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Report on Mayon (Philippines) — 30 August-5 September 2006


Mayon

Smithsonian / US Geological Survey Weekly Volcanic Activity Report,
30 August-5 September 2006
Managing Editor: Sally Kuhn Sennert

Please cite this report as:

Global Volcanism Program, 2006. Report on Mayon (Philippines). In: Sennert, S K (ed.), Weekly Volcanic Activity Report, 30 August-5 September 2006. Smithsonian Institution and US Geological Survey.

Weekly Report (30 August-5 September 2006)

Mayon

Philippines

13.257°N, 123.685°E; summit elev. 2462 m

All times are local (unless otherwise noted)


Occasional explosions at Mayon continued during 30 August-5 September. According to seismic data, four explosions were registered on 31 August. Ashfall was reported in surrounding cities including Tabaco (about 13 km NW) and Guinobatan (about 13 km SW). One small explosion was registered on 3 September. Lava extrusion and collapsing lava-flow fronts on the SE slopes continued to produce blocks and small fragments during the reporting period.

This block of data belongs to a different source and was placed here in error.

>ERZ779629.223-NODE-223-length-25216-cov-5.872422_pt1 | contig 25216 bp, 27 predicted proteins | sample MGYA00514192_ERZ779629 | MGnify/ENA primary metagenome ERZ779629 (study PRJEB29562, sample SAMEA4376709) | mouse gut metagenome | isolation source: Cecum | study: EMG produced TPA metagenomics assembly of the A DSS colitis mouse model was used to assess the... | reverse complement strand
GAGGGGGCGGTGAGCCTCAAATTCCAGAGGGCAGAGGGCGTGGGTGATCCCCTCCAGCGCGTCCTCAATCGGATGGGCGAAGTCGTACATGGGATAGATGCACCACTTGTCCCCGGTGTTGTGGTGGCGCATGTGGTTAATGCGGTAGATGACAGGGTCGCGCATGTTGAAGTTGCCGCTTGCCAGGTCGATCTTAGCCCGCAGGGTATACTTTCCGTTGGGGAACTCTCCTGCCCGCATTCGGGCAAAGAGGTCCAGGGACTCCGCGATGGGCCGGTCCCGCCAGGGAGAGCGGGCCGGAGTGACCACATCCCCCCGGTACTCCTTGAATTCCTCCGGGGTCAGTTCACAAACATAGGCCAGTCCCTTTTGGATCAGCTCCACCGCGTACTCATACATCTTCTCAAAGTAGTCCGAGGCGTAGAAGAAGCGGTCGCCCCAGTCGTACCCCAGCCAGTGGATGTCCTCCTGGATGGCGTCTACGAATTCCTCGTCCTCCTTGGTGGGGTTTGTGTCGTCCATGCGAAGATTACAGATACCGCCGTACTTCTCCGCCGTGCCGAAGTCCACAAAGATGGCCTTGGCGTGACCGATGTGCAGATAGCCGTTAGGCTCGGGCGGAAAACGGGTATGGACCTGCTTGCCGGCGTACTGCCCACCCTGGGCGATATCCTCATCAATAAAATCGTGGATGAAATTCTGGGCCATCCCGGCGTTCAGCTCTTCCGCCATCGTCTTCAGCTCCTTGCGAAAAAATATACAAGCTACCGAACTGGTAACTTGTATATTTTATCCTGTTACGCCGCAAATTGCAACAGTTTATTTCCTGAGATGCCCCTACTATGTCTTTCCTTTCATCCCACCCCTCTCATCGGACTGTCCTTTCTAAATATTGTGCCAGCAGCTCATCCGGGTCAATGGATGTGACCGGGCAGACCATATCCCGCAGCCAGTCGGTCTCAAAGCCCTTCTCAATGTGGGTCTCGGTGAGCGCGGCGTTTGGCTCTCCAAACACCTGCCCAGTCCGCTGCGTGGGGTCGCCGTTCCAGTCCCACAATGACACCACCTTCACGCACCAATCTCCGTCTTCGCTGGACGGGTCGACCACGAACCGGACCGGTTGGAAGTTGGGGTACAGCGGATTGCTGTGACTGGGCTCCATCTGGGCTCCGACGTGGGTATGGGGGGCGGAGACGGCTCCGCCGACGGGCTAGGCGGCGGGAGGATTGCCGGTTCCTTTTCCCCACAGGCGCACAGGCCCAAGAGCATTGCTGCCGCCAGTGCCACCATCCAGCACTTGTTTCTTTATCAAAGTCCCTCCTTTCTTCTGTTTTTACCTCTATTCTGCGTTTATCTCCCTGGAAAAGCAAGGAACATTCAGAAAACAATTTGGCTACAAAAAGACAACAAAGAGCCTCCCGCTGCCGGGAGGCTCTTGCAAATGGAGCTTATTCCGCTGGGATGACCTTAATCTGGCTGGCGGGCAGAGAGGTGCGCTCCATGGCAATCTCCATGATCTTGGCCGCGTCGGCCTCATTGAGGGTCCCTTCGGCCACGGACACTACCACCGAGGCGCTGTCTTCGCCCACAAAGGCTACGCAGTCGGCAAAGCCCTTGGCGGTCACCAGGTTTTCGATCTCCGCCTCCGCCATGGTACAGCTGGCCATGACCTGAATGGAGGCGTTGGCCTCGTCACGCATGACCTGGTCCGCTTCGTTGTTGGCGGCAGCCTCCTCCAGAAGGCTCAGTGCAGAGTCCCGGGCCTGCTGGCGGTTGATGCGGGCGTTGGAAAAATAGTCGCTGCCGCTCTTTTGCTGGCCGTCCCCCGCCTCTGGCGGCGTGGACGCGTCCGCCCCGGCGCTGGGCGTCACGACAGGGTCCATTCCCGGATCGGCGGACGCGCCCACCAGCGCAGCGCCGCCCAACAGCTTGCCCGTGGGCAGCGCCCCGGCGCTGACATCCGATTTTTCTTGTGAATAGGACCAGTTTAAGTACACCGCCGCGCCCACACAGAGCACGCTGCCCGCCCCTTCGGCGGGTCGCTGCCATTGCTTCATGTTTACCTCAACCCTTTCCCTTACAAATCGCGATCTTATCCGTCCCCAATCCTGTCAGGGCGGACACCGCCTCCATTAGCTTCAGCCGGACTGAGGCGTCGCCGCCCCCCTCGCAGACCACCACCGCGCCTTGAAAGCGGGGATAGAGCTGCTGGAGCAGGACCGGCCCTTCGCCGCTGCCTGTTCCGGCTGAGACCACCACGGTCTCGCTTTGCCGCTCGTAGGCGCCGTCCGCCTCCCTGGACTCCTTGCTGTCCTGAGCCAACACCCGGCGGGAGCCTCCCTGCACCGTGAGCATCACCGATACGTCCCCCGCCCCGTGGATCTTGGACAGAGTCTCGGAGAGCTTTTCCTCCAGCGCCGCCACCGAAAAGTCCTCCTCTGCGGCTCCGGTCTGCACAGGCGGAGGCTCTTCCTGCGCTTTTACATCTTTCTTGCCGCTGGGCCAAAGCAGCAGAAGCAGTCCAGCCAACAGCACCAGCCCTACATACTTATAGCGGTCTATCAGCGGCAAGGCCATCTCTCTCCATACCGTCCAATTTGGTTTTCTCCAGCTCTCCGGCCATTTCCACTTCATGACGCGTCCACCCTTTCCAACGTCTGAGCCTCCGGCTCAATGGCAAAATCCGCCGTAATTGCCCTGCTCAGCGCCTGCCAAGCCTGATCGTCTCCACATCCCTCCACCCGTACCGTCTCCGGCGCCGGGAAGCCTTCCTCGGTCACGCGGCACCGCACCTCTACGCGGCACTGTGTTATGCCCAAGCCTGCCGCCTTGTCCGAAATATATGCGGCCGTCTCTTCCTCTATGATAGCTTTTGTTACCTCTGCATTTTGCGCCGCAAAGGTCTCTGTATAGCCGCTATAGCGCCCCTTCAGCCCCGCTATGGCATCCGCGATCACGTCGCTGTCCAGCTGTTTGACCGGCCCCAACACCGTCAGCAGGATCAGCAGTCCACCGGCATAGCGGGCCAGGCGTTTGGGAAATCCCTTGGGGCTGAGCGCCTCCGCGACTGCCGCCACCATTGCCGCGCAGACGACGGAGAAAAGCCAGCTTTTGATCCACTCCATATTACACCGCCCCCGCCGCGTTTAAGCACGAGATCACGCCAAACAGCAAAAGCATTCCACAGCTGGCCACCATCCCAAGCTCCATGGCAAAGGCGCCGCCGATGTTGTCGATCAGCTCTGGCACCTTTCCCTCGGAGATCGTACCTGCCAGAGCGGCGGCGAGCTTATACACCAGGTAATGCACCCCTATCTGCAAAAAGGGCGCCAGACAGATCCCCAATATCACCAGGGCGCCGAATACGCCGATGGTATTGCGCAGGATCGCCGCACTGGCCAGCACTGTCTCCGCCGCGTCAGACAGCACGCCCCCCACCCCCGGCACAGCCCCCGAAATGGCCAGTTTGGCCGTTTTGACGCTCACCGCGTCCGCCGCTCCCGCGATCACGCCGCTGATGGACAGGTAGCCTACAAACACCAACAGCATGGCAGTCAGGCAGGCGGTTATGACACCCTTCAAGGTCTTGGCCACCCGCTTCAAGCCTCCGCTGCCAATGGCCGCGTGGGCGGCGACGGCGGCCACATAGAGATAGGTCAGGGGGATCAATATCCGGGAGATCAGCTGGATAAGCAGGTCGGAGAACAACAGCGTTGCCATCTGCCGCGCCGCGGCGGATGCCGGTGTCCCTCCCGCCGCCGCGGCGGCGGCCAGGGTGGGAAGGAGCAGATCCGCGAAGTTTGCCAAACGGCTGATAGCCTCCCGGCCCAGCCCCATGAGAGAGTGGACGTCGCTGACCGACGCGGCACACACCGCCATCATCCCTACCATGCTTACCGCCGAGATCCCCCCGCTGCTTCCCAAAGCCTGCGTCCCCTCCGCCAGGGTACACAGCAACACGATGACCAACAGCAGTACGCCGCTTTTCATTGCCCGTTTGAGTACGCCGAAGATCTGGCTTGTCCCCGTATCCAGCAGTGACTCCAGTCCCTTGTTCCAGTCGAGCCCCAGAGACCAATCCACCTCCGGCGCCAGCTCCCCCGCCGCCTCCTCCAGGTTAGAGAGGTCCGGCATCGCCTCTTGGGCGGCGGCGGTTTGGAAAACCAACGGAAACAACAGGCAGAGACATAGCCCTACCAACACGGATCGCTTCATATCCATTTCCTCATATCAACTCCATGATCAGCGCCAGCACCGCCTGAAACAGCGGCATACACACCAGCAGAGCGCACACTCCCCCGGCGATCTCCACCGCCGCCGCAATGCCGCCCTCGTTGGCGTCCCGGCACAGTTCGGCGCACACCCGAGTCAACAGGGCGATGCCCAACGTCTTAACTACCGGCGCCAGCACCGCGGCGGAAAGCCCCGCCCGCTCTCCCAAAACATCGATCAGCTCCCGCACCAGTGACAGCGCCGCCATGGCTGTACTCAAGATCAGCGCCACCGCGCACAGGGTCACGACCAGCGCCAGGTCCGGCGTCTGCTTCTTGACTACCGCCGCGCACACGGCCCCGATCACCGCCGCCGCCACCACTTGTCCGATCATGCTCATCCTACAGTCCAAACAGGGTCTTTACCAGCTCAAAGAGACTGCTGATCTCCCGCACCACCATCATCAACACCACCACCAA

Geological Summary. Symmetrical Mayon, which rises above the Albay Gulf NW of Legazpi City, is the most active volcano of the Philippines. The steep upper slopes are capped by a small summit crater. Recorded eruptions since 1616 CE range from Strombolian to basaltic Plinian, with cyclical activity beginning with basaltic eruptions, followed by longer term andesitic lava flows. Eruptions occur predominately from the central conduit and have also produced lava flows that travel far down the flanks. Pyroclastic flows and mudflows have commonly swept down many of the approximately 40 ravines that radiate from the summit and have often damaged populated lowland areas. A violent eruption in 1814 killed more than 1,200 people and devastated several towns.

Sources: Philippine Institute of Volcanology and Seismology (PHIVOLCS), Inquirer.net, The Daily Tribune